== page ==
Dear Leaders and Members of the Church of England,
In response to Church of England comments on fuel poverty and on fracking
Members of Fuel Poverty Action have been glad to see senior figures in the Church of England engaging with the issue of fuel poverty, an acute problem for so many members of the Church as for the population as a whole. As the days grow colder and as we approach the date of the grim announcement of the last years excess winter death statistics, the issue is at the forefront of many people’s minds, particularly for those facing an appalling choice between warmth and adequate food. We welcome the Church leadership’s awareness of this unacceptable situation. But we have been disappointed with the content of the high profile statements on fuel poverty from leading figures in the Church over the past months. We want to explain why, and to appeal for further support for our campaign, from you, Church members, leaders and groups across the country.
Justin Welby’s recent comments on the impact of energy firm price hikes on people on low incomes have been well received. However, his call for the Big Six to ‘behave with generosity and not merely to maximize opportunity’ misses the fundamental injustice of the situation. Our basic need to both eat and keep warm simply should not depend on whether energy executives are feeling charitable. Energy firms’ basic commitment is to shareholders’ profits, not to the public good. We need a system of public and community owned energy which is intrinsically geared towards providing for everyone’s basic needs.
We also need a system of energy production that is environmentally sustainable. Contrary to the narratives of the government and parts of the right wing media, the goal of addressing fuel poverty and the goal of environmental sustainability are by no means irreconcilable. The Committee on Climate Change has predicted that by 2050 a transition to a renewables-based energy system would likely take hundreds of pounds off fuel bills compared to the kind of gas-centric scenario favoured by George Osborne.[1 ] Such a transition would be sustainable and largely immune to the volatility of international markets.
We were surprised and disappointed by the Church of England’s statement on fracking in the summer. It played into the hands of media misrepresentation  by portraying opposition as ‘fail[ing] to take into account those who suffer most when resources are scarce’, and it misrepresented the activists. ‘Those who suffer most when resources are scarce’ were very much part of the protest. The group who came to Balcombe included not only Fuel Poverty Action but representatives of the Greater London Pensioners’ Association and of Disabled People Against Cuts, as well as many individuals struggling to pay their bills but equally concerned about the risk of fracking polluting their water. These protesters were conscious of the wide consensus that fracking in the UK would not offer a solution to fuel poverty. Even Cuadrilla’s PR representative, Mark Linder, told us that the impact of UK fracking on fuel bills would be ‘basically insignificant’. People in fuel poverty are realizing that the government’s commitment to fossil fuels is decidedly not driven by a concern for their situation.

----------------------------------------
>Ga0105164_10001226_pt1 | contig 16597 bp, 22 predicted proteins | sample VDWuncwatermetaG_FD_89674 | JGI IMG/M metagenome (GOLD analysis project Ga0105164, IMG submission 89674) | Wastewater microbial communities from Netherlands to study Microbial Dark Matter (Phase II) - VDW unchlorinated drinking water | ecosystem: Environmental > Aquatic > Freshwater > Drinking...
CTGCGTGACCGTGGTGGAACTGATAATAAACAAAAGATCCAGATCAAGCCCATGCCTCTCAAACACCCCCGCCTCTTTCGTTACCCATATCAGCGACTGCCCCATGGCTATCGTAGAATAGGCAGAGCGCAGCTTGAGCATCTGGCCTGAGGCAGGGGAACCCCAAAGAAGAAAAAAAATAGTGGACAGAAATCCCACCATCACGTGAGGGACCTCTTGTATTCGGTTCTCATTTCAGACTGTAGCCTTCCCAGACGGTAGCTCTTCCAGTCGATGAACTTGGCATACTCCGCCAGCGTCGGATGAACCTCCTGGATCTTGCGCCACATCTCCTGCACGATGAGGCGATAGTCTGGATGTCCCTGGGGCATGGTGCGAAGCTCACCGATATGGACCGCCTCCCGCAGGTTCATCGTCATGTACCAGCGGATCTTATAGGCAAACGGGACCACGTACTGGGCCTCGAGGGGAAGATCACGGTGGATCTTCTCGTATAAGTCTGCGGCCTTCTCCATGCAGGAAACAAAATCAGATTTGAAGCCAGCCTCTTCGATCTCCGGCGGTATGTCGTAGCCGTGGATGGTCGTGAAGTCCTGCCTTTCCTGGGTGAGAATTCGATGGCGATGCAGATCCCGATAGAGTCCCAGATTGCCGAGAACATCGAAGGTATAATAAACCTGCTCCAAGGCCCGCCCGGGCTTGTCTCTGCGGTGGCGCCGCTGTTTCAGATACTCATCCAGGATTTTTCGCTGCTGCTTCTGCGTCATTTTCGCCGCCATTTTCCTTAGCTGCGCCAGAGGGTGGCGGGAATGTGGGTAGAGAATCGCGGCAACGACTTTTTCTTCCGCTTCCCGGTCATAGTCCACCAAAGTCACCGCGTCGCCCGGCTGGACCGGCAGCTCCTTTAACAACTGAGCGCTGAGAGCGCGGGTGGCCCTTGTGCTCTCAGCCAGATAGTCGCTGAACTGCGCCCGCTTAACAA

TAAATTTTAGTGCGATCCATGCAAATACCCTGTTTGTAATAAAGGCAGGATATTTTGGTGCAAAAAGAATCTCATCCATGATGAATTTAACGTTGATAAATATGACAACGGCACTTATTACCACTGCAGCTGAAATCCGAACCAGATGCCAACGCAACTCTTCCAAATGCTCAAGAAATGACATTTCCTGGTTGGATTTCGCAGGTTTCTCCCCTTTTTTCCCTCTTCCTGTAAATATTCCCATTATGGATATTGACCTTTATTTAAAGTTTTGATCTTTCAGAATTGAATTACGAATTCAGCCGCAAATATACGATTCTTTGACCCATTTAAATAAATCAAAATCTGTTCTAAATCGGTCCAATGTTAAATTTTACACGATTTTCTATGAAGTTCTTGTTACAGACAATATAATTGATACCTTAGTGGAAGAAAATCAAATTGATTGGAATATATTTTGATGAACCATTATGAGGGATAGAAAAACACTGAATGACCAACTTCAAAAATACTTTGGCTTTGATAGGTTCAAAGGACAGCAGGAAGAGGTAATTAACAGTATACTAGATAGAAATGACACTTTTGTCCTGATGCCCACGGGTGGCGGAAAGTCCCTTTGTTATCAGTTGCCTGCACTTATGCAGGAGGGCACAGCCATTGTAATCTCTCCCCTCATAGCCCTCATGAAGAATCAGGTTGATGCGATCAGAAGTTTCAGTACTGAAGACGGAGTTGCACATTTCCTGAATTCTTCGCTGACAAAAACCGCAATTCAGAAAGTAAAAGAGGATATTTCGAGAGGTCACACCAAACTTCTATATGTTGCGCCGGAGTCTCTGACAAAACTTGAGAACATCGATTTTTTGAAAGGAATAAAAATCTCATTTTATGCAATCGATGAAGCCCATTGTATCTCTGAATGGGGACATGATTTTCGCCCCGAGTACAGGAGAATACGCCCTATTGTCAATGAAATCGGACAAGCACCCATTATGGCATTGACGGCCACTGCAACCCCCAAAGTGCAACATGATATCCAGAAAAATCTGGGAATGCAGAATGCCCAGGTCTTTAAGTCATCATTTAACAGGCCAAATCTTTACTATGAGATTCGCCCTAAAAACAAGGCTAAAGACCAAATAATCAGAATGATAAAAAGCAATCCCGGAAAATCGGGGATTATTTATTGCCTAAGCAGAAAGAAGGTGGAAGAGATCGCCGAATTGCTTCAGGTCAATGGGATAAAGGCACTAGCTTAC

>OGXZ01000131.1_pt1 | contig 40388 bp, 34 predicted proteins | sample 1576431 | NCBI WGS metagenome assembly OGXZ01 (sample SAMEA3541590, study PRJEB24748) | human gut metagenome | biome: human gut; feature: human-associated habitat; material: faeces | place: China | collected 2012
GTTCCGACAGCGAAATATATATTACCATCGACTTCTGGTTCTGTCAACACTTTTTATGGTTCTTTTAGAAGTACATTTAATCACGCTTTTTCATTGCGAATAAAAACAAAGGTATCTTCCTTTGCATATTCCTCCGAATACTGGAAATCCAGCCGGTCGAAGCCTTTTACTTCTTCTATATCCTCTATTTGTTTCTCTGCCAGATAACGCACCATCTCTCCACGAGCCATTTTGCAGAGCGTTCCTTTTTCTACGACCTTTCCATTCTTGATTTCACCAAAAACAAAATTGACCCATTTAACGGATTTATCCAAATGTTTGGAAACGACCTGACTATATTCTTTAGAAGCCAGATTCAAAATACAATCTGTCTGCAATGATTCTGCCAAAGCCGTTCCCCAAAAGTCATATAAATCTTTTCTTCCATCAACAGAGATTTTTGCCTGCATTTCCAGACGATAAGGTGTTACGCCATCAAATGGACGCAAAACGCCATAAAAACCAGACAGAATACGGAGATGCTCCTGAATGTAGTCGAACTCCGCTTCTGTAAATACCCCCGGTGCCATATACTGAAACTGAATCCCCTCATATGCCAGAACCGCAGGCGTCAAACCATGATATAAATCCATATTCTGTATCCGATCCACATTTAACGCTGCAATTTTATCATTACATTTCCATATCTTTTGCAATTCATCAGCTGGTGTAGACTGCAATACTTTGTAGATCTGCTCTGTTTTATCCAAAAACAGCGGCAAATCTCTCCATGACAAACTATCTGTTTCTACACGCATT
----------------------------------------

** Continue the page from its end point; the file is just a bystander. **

The openness to a new UK fracking industry in the Church’s statement seems incongruous given the Church’s stated commitment to the carbon reduction target of 80% by 2050 . The chair of the Church’s Shrink the Footprint campaign, the Rt Rev Richard Chartres, Bishop of London, is cited on the Church website as saying, “In the 21st century, in an interconnected world, practicing love of neighbours means that we are committed to mitigate the effects of climate change which will fall disproportionately on the poor and vulnerable in the world.” Again, it seems incongruous for an official Church statement to cast aspersions on protesters engaged in that very effort to mitigate the effects of climate change.
Notwithstanding our disappointment with the content of the statements discussed, we know that within the Church of England there exists a great deal of commitment to tackling climate change and to addressing the worsening fuel poverty crisis.
We hope that many more members of the Church of England will support this winter’s campaign for a fair and sustainable energy system which provides for the needs of the whole population without sacrificing those of future generations. We invite individuals, groups and indeed congregations to join Fuel Poverty Action, UK Uncut, Greater London Pensioners’ Association and Disabled People Against Cuts for a creative and inclusive protest against fuel poverty deaths on 26th November, 11.30am, Central London. Meeting point to be announced soon. Keep updated by following us on Twitter, Facebook or our website: fuelpovertyaction.org.uk, or contact us on email@example.com/ 07586 482 157). Groups around the country have been inspired to organize their own demonstrations on 26th November. Our Facebook page gives some pointers.
Please do respond to the concerns and invitation in this letter.
Fran Hartford on behalf of Fuel Poverty Action and Andy Greene on behalf of Disabled People Against Cuts.